The value of Brandon Coleman

EAST HARTFORD, CT - NOVEMBER 26: Brandon Coleman #17 of the Rutgers Scarlet Knights makes the catch as Sio Moore #3 of the Connecticut Huskies defends on November 26, 2011 at Rentschler Field in East Hartford, Connecticut. The Connecticut Huskies defeated the Rutgers Scarlet Knights 40-22. (Photo by Elsa/Getty Images)

Bill Connelly from Football Study Hall made a comment on Twitter the other day - given Brandon Coleman's low catch percentage, why does Rutgers target him so much in their offense? That comment was spurred by the USF game, but it's really applicable to broader trends in offensive strategy. If Coleman is catching X percentage of his passes, and say, Tim Wright is catching X+Y, why not have Gary Nova throw the ball more to Wright and less to Coleman? (Note: the argument is NOT about using the horrible offense from the Tulane/Howard games. Those are plays you call when you want to keep everything under wraps and don't remotely care about winning ugly; or if you're coaching BC and don't have a single skill position player who can run faster than a 4.7 forty yard dash or so.)

Specifically with the USF game, Coleman indeed had a few drops (along with a few errant throws that were not his fault.) In game, that seems to be his weakness up to this point (he reportedly dazzles in practice, so it's anyone's guess as to why this seems to be a continuing mental block.) If he catches the ball, there's a pretty good chance that he's going to score, or at least generate a big play. The problem is that more often than not, he isn't catching it. In fact, this is a problem with the overall offense. How often does Rutgers seemingly throw away a down with a gigantic overthrow in a long go route bomb down the sideline? Those plays require timing, precision, practice, and rhythm - think of how them not connecting doomed Rutgers early in 2008, and then suddenly Kenny Britt was getting everything and beating the tar out of teams almost single-handedly. Part of the problem is just that it's a lot harder to catch a 50-yard pass on multiple levels than it is to catch a 15-yard pass.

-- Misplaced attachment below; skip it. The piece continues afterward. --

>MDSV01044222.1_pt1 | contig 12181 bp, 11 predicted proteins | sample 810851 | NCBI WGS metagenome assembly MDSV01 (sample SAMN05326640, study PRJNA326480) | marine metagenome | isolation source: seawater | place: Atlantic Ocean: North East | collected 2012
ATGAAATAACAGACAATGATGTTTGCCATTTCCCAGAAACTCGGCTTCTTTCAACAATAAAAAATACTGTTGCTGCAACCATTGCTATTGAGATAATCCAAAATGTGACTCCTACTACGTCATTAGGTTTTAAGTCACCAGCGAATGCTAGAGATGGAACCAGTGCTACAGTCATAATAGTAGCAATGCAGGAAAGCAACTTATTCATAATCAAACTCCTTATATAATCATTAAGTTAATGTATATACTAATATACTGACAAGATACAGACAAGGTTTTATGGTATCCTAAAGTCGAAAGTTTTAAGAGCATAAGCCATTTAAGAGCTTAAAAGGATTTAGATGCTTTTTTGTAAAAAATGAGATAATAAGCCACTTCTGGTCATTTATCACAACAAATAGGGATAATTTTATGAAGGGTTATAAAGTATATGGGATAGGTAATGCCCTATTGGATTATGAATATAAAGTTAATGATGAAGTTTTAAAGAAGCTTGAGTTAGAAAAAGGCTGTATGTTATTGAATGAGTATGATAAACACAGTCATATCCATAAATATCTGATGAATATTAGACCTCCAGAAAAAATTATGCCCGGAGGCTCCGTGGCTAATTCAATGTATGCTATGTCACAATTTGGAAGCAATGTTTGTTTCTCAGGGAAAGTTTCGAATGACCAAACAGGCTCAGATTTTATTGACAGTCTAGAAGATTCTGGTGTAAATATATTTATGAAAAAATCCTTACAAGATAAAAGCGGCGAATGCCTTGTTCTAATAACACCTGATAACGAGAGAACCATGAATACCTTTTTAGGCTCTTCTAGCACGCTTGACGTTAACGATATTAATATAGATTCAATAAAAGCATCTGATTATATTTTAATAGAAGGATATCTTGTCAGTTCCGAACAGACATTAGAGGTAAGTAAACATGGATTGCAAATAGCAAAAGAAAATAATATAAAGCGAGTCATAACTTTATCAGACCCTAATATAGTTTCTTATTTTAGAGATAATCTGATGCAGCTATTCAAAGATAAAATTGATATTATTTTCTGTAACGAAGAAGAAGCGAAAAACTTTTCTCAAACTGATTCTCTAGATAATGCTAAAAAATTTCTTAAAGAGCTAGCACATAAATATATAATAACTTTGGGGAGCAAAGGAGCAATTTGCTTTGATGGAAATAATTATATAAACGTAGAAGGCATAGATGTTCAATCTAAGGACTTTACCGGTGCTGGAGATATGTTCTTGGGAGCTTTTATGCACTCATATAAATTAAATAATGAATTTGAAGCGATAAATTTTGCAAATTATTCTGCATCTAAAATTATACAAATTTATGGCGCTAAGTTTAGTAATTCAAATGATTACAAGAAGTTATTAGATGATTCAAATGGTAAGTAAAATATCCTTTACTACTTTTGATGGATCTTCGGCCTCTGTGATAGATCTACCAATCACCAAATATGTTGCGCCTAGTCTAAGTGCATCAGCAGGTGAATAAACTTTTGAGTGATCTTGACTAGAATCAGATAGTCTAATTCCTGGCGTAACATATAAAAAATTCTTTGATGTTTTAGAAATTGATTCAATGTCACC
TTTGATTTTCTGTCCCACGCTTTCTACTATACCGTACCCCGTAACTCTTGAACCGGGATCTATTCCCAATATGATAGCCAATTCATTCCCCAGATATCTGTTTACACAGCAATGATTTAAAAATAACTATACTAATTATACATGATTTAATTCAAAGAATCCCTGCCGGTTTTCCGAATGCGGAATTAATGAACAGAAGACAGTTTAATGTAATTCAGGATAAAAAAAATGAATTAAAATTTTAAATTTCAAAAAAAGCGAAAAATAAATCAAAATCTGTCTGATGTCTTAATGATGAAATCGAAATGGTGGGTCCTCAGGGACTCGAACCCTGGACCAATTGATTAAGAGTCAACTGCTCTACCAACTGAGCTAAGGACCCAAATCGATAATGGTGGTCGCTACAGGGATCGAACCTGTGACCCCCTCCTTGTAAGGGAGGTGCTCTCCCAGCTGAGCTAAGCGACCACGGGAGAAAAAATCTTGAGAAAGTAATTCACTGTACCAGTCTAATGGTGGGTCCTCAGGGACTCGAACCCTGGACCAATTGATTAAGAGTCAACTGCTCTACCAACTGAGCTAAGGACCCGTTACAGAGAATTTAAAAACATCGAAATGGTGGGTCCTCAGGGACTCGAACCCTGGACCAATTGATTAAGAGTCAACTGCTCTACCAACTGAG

I think there's merit in this criticism to a point. Research from Football Outsiders and similar advanced metrics have shown that in terms of a raw regression analysis, short passing games correlate more with winning than vertical passing games. Even if everything goes right on a given play, it is still a very difficult throw to connect with due to a variety of variables that can be difficult to account for in full. This makes sense of you think about it; let's use baseball as an example. On base percentage is a great stat that correlates with winning, and it offered excellent arbitrage for a while because the market severely undervalued it. However, the purpose of offensive baseball, even more so than getting on base, is in not making outs. In theory, if you had a batter who was able to reach base on 50% of at bats due to fielding errors, that player would likely be the most valuable hitter in baseball. Analogously, the concepts of keeping drives alive, draining the clock (which in turn wears down opposing defenses, and rests yours), and not turning the ball over probably should be valued more in general than they are.